Senate agenda: budget, 'Fresh Start,' use of UTAs


Reporter Staff

Faculty Senators approved first readings of two academic resolutions and plied President Greiner and Senior Vice President Robert Wagner with questions on the state budget during their first meeting of the new year.

Senators set the stage to vote next month on resolutions governing the use of undergraduate teaching assistants and a new "Fresh Start" program for students returning to college after a failed first attempt. Senate Educational Policies and Programs Committee Chair Michael Metzger explained that the undergraduate teaching assistant resolution is a new version of a bill the Senate passed last spring, amended to answer concerns raised by President Greiner over the summer.

The Fresh Start program, Metzger explained, would allow poor grades obtained in an earlier, unsuccessful stint in college to be discounted for certain students who, after an absence of five years or more, return to college. Both resolutions will be debated by the full Senate and voted on during their next meeting, Feb. 20.

Wagner told Faculty Senators that many of the changes proposed in Rethinking SUNY legislative package tacked onto this year's budget actually had their genesis in a report written over a decade ago by yet another commission on SUNY's future. "The Challenge and the Choice" was an independent analysis of SUNY commissioned by former Chancellor Clifton Wharton in 1985. Its final report, according to Wagner, became the basis of "flexibility legislation" passed later that year. However, Wharton left SUNY to become head of the TIAA-CREF pension system shortly thereafter, so support for it waned, according to Wagner.

"However," Wagner explained, "a lot of what we see in Rethinking SUNY extends or builds off of that 1985 report." Management flexibility, program coordination among campuses and selective, rather than across-the-board, cuts in finances were the prime recommendations of that report. Wagner said that Rethinking SUNY amplifies some management flexibility already on the books and gives more local control over revenues with its consolidated fund proposal and relieves SUNY of the financial stress of running hospitals, by spinning them off to private, not-for-profit corporations. "The proposals with respect to tuition are some of the most important issues facing campuses in the next few years," said Wagner. "We are aggressively pursuing this opportunity to have the system Trustees, not the legislature, become wholly responsible for tuition policy." The proposed tuition policy would also enable Trustees to set different rates of tuition for different campuses or programs.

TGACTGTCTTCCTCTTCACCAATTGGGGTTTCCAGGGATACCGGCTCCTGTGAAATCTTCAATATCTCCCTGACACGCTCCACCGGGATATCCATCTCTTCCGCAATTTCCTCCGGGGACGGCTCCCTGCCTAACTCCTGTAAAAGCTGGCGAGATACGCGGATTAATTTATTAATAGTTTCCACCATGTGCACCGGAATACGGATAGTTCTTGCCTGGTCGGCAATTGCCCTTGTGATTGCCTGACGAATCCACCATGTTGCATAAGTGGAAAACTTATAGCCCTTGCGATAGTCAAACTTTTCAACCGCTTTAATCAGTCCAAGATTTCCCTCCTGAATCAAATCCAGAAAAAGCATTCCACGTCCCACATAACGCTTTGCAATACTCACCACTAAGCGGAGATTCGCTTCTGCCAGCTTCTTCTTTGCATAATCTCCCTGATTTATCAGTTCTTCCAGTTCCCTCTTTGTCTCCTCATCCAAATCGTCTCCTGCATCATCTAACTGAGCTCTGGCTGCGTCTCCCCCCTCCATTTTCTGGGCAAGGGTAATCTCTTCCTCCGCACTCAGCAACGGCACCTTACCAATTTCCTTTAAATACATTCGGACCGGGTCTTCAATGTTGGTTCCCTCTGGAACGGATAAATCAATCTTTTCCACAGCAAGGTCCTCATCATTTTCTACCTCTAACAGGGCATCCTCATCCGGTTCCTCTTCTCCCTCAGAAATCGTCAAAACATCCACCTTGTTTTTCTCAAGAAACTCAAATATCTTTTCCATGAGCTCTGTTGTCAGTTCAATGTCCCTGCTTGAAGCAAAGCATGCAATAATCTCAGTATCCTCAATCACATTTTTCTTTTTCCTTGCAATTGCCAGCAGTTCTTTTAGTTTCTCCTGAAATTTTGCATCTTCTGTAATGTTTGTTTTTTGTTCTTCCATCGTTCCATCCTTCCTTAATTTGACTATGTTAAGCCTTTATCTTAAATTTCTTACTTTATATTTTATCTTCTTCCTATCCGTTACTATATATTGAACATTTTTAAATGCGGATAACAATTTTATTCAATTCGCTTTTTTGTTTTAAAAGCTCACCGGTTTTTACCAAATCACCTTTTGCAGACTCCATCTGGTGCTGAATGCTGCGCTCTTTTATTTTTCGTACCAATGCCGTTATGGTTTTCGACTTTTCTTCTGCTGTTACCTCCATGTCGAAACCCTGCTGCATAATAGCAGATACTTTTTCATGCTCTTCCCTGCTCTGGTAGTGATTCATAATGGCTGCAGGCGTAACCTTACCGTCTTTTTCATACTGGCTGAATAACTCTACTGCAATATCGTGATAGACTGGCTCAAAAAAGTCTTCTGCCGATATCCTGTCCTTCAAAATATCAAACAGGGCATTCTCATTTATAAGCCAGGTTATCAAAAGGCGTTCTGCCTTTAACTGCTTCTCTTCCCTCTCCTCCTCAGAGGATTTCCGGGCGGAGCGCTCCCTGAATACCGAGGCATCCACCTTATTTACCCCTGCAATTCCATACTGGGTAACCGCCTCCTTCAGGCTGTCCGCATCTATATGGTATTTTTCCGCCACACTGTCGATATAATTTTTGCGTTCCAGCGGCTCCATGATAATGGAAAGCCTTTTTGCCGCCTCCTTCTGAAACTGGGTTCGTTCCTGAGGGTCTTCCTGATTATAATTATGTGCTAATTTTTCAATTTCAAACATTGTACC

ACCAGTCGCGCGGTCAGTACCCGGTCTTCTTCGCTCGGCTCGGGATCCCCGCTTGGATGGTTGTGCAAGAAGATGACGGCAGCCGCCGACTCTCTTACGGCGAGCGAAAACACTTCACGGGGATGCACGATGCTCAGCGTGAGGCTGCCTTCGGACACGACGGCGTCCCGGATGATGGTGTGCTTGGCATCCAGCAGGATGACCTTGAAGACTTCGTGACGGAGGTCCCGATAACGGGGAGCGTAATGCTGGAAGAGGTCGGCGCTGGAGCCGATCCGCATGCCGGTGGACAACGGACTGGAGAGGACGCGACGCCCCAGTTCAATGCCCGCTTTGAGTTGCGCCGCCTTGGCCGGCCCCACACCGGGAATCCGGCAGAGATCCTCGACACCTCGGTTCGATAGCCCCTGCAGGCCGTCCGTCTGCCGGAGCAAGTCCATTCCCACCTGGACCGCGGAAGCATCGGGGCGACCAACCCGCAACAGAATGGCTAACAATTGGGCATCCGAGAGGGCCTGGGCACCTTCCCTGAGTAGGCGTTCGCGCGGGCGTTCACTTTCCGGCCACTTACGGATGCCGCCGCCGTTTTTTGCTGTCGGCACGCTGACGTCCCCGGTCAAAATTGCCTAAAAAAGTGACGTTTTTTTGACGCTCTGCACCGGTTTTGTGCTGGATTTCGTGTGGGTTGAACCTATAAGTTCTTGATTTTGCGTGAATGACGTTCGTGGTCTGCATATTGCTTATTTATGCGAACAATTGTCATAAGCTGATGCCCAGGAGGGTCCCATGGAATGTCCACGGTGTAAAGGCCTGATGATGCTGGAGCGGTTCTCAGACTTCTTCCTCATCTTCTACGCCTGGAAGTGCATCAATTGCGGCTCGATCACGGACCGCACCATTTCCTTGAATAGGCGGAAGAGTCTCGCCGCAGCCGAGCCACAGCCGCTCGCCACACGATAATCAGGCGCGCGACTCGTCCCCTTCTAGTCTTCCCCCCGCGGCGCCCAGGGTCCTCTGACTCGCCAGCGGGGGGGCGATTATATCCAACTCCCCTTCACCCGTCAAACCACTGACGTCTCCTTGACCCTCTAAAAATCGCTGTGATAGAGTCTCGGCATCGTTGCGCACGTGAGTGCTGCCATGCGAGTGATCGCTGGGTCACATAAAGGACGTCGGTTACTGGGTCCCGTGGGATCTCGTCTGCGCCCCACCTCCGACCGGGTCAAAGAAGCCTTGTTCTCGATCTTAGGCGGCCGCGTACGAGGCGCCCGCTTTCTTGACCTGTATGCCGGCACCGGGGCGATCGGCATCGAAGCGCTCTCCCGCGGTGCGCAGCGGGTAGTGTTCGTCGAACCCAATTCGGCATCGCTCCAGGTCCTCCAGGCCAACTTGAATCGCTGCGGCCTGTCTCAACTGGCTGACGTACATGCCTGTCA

Wagner added that a proposal to entrust the Trustees with power to allow entrepreneurial use of campus property could also benefit UB significantly. "We have 1,200 acres," observed Wagner. "The legislation would empower the Trustees to let parties other than New York State do things on campus."

Asked about the process for making changes recommended in Rethinking SUNY, President Greiner explained that, while some more significant parts of the package such as tuition policy and hospital spin-offs would require legislative action, many other things could be accomplished simply by changing SUNY Trustee policies. And, added Greiner, the new Trustees are open to proposals for change. "There has been more participation by campus presidents and officers in this process than in any other I have seen," said Greiner. "These new Trustees ask to come out to see the campuses and learn firsthand."

Greiner also explained that earlier attempts to look toward improved "faculty productivity" as a cost saving measure seem to have fallen by the wayside. "What they have realized is that productivity, as least as they measure it, is actually linked to the architecture of SUNY," he said. "There simply are no huge classrooms on SUNY campuses, thus class sizes are smaller." Wagner added that productivity issues were marginally addressed in Rethinking SUNY with a call for investment in instructional technology, but that investment is unfunded this year because no plan on how best to spend that investment is yet in place.

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